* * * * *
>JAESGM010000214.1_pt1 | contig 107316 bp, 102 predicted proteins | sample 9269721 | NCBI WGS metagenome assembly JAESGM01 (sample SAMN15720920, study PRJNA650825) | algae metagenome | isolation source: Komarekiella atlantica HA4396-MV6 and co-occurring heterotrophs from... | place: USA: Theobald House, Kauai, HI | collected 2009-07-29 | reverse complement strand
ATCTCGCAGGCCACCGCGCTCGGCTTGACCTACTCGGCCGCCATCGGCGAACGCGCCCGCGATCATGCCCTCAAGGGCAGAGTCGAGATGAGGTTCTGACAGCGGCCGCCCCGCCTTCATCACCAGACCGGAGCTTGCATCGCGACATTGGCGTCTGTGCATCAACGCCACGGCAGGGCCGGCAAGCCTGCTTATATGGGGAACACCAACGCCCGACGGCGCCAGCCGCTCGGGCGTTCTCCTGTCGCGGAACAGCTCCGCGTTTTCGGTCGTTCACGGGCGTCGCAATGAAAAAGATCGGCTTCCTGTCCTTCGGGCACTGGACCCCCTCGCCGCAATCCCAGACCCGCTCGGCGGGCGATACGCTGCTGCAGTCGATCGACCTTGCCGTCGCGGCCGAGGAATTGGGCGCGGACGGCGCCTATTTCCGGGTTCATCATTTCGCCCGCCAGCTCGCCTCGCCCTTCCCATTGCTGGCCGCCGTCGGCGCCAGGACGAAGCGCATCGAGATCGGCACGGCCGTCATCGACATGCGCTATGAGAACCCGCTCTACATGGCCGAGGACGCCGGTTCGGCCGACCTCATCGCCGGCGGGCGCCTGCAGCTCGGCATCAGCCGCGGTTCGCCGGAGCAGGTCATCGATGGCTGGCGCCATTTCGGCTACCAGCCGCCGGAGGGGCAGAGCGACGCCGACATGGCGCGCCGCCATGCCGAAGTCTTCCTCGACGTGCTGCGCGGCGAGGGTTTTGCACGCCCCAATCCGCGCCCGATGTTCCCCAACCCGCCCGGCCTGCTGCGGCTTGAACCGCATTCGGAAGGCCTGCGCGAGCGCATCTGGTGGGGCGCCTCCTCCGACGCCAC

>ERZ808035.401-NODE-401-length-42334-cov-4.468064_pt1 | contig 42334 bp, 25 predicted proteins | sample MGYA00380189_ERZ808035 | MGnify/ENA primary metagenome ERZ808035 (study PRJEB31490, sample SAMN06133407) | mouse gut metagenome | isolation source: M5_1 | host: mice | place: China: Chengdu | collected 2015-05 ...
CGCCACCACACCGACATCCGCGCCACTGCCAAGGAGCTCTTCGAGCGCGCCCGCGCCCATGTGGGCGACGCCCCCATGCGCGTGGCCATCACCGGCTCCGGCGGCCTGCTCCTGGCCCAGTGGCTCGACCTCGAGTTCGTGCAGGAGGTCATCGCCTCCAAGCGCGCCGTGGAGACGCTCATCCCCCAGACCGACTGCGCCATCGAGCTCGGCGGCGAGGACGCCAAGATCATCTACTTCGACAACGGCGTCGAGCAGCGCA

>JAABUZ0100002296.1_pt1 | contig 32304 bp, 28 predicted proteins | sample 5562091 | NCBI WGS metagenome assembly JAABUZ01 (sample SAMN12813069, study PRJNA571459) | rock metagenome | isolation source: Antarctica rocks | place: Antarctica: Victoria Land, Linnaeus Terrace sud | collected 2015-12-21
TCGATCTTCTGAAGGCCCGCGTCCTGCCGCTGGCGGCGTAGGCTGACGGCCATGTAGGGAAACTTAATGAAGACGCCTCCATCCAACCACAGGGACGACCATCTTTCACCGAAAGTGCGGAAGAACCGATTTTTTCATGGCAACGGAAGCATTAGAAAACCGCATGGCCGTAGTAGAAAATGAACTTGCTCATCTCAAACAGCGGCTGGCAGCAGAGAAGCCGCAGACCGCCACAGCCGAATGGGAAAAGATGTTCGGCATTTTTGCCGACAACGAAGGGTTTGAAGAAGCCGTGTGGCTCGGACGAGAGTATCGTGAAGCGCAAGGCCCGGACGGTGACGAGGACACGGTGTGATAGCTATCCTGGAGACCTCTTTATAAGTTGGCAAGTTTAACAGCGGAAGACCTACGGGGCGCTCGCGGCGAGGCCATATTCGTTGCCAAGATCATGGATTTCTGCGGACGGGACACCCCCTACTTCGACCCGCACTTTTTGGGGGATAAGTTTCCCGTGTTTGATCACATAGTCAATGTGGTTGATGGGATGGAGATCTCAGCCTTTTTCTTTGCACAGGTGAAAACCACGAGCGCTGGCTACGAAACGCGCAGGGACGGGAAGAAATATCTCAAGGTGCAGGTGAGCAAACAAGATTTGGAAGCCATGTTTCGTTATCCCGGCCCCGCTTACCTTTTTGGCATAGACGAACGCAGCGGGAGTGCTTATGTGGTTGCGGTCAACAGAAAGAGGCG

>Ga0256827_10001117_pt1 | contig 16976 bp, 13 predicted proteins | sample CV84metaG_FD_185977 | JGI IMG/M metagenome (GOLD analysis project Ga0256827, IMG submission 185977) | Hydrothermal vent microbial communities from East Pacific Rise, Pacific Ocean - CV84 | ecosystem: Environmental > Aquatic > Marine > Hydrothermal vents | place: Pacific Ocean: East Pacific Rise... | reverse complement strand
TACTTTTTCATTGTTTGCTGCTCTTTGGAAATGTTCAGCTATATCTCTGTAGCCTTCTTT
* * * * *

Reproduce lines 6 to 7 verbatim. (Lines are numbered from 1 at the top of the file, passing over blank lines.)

TCGATCTTCTGAAGGCCCGCGTCCTGCCGCTGGCGGCGTAGGCTGACGGCCATGTAGGGAAACTTAATGAAGACGCCTCCATCCAACCACAGGGACGACCATCTTTCACCGAAAGTGCGGAAGAACCGATTTTTTCATGGCAACGGAAGCATTAGAAAACCGCATGGCCGTAGTAGAAAATGAACTTGCTCATCTCAAACAGCGGCTGGCAGCAGAGAAGCCGCAGACCGCCACAGCCGAATGGGAAAAGATGTTCGGCATTTTTGCCGACAACGAAGGGTTTGAAGAAGCCGTGTGGCTCGGACGAGAGTATCGTGAAGCGCAAGGCCCGGACGGTGACGAGGACACGGTGTGATAGCTATCCTGGAGACCTCTTTATAAGTTGGCAAGTTTAACAGCGGAAGACCTACGGGGCGCTCGCGGCGAGGCCATATTCGTTGCCAAGATCATGGATTTCTGCGGACGGGACACCCCCTACTTCGACCCGCACTTTTTGGGGGATAAGTTTCCCGTGTTTGATCACATAGTCAATGTGGTTGATGGGATGGAGATCTCAGCCTTTTTCTTTGCACAGGTGAAAACCACGAGCGCTGGCTACGAAACGCGCAGGGACGGGAAGAAATATCTCAAGGTGCAGGTGAGCAAACAAGATTTGGAAGCCATGTTTCGTTATCCCGGCCCCGCTTACCTTTTTGGCATAGACGAACGCAGCGGGAGTGCTTATGTGGTTGCGGTCAACAGAAAGAGGCG

>Ga0256827_10001117_pt1 | contig 16976 bp, 13 predicted proteins | sample CV84metaG_FD_185977 | JGI IMG/M metagenome (GOLD analysis project Ga0256827, IMG submission 185977) | Hydrothermal vent microbial communities from East Pacific Rise, Pacific Ocean - CV84 | ecosystem: Environmental > Aquatic > Marine > Hydrothermal vents | place: Pacific Ocean: East Pacific Rise... | reverse complement strand